Years ago dating red flags used to be all the rage. It seemed as though everyone collectively came to the conclusion that if we all compiled lists of qualities we found undesirable in the opposite sex it would somehow magically make dating a lot easier. Sadly, I think it has done the opposite. I wasn’t going to write a “What I Forgot To Mention” post for this particular video because I think I did a pretty decent job this time. However, an unsettling thought occurred to me just now. What if making lists of red flags was itself a red flag? It fits perfectly with my video about the ultimate red flag, because what could be more entitled than having a list of red flags to look out for in a partner.
I was reading a thread on Reddit today about “I like this guy, but he doesn’t look attractive to me, should I keep dating him or just stop now?” The thread was full of happily married men and women all saying they felt the same way about their spouse in the first few dates after meeting each other, but later when they got to know their partner said they discovered he/she was actually incredibly attractive they just hadn’t noticed it when they didn’t know him/her. Could it be that the people making lists of things they want in a sexual partner, namely “must look attractive” are just declaring their entitlement? Almost certainly that is the case.
This is a bit of a tragic thought to finish on, but take a moment to think about how many beautiful couples never got married because of entitlement. How many children were never born because “I could do better” or “I deserve everything I want”. The perfect is the enemy of good. It’s time this culture of entitlement came to an end. Please help end it by sharing my video anywhere you think it should go and helping to point out to other people the dangers of unrealistic expectations from life and other people.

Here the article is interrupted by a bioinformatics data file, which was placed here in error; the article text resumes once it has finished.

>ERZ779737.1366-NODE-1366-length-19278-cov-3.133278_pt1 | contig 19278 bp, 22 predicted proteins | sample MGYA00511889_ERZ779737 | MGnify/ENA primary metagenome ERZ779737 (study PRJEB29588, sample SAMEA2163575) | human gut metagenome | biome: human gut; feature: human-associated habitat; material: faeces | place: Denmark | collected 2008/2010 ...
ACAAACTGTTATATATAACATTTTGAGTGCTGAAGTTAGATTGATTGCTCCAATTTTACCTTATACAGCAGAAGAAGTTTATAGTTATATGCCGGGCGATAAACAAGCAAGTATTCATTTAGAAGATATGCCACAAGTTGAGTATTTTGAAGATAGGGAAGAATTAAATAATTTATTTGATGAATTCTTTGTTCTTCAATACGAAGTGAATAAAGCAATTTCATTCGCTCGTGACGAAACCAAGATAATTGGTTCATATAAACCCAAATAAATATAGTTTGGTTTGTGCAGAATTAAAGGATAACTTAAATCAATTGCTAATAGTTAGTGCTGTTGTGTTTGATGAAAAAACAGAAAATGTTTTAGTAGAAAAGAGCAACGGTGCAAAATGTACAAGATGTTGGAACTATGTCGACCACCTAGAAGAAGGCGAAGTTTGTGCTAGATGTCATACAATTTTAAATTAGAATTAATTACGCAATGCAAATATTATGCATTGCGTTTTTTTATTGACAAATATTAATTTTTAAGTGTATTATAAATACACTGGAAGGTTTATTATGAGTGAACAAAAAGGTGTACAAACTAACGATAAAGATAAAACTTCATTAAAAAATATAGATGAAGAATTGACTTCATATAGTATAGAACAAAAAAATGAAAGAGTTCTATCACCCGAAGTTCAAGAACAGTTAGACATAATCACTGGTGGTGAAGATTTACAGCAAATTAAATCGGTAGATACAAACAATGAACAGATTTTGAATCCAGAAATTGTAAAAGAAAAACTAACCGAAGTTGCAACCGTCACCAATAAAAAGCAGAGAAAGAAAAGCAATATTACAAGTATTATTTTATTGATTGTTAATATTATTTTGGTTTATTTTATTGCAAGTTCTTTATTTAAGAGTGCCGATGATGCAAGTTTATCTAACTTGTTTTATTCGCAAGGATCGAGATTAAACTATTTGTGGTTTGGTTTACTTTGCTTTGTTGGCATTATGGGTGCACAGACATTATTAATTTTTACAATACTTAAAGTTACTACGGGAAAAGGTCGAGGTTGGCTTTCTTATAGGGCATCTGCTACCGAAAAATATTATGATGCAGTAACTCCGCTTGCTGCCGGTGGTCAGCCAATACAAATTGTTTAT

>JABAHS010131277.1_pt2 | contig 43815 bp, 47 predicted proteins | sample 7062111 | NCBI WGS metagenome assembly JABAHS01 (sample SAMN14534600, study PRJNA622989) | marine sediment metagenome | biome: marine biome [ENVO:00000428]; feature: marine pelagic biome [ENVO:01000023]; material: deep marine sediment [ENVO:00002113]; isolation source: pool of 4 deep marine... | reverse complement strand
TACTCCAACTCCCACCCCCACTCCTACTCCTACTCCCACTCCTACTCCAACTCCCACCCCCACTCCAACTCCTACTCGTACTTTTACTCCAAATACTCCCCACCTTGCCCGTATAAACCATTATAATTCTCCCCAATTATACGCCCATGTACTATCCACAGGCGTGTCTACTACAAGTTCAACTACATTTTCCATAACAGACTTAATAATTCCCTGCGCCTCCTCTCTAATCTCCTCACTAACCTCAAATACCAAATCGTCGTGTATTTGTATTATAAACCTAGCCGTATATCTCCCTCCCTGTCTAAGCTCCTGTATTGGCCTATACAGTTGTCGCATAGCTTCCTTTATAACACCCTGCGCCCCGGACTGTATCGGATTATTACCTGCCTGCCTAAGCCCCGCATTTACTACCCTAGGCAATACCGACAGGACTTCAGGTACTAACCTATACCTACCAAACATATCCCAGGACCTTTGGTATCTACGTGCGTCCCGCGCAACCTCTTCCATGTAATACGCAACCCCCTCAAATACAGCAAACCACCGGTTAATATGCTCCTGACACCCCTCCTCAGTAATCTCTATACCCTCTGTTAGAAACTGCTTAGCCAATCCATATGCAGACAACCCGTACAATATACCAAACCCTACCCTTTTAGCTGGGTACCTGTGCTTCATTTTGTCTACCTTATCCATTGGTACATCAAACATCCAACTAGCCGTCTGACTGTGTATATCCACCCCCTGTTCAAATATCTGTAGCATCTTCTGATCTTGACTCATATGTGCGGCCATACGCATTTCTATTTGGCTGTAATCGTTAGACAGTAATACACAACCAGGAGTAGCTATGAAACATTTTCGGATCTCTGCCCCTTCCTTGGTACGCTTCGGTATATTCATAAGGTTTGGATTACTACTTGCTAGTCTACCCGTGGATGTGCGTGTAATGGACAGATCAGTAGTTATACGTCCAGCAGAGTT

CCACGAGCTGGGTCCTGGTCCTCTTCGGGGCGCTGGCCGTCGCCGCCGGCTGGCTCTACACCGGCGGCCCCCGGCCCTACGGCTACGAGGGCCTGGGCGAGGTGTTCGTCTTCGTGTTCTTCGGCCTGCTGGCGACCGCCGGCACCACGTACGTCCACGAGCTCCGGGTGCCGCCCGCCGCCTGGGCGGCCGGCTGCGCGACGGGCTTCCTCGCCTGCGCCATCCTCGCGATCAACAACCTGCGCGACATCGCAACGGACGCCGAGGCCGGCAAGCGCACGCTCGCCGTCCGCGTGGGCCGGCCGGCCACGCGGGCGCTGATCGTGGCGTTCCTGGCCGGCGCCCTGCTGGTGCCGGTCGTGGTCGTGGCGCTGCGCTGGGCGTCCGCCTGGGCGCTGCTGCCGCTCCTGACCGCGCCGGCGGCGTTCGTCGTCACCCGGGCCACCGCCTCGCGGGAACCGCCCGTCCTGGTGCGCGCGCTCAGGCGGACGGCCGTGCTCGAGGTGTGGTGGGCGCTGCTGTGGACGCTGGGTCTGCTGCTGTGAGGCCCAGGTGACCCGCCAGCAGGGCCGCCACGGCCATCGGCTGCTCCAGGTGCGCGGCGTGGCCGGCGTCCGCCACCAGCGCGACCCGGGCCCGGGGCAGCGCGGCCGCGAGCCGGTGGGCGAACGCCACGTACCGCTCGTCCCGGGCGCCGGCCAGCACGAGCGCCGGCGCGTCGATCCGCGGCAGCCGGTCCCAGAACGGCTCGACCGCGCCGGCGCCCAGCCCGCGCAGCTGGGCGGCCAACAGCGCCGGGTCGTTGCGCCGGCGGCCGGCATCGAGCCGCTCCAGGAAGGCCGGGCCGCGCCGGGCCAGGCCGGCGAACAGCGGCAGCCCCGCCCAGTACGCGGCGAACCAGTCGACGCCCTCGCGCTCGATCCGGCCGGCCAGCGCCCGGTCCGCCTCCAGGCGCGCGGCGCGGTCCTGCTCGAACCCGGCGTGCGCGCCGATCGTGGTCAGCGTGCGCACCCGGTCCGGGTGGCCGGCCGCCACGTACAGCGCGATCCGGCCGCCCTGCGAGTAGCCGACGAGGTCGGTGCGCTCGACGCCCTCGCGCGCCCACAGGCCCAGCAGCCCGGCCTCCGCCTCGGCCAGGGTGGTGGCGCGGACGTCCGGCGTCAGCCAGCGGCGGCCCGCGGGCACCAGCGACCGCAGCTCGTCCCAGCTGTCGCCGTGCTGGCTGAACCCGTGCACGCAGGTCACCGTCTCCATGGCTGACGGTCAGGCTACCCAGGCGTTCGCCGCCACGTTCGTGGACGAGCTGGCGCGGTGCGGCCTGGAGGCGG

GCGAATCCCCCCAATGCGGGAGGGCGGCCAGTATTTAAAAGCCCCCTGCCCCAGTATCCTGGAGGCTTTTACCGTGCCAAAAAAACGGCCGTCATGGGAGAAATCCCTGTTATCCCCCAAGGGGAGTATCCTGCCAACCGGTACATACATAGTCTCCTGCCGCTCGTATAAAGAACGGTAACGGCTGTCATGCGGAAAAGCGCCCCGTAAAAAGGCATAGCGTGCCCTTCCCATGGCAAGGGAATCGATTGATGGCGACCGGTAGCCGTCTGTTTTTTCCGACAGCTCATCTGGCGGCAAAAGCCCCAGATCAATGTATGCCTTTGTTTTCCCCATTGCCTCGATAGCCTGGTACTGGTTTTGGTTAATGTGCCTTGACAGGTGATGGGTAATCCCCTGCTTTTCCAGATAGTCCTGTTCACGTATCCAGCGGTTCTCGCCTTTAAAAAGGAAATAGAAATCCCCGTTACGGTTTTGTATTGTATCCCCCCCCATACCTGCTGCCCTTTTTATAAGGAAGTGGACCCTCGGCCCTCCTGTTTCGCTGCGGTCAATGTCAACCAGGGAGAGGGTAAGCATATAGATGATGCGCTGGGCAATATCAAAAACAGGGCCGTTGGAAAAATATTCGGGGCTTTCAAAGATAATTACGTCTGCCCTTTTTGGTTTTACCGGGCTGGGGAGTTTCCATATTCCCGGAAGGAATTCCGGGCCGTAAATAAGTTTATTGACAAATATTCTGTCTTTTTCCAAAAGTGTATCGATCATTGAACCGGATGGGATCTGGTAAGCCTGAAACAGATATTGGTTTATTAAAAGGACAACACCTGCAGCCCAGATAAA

Have you heard people complain about dating websites lately? Sometimes it comes from the men saying that the women are rude, snarky, and just not women anymore. Sometimes it is the women saying that the men are crude, desperate, and verbally abusive. After having read a few messages to and from people on dating websites I can see a lot of problems with people’s approach to dating. Namely, it appears to me that neither men nor women have a clue what qualities to look for in each other and what qualities in themselves they should be working on. The women are typically making dating profiles that look like auditions for porn movies, while the men are crafting unbelievable tales of their wealth, fitness, and charisma. In other words; they have become skilful at creating attractive profiles, but not skilful in recognising what elements are needed to build and sustain a successful romantic relationship. There is a lot of conflict on dating website because of this both sexes are reporting harassment by the opposite sex through verbally abusive messages demanding to know what the other person’s true intentions are.
Yes, men are attracted to physical beauty in a woman, and yes women are attracted to a variety of specific qualities in men. However, attraction stops being important the moment you decide to message someone (and they decide to message you back). After this, attraction is no longer important to the relationship. Stage one of dating is finished and one should stop focussing solely on how attractive the other person is and/or how attractive you appear to them. Telling people how attractive they are at this point is merely trying to play on their vanity. In stage two, since both parties have established they have mutual attraction, the goal is now to collect information about the integrity of the other person. Integrity is the most important quality in a relationship. It doesn’t matter how smart he/she is, how good looking he/she is, or how good at conversation he/she is, all these things are gifts. Gifts are qualities a person has that are a bonus to their character, but they aren’t important in making a relationship work. How smart, funny, interesting, skilful, etc… a person is might influence how attractive a relationship will be, but it won’t ever play a decisive role in the viability of that relationship.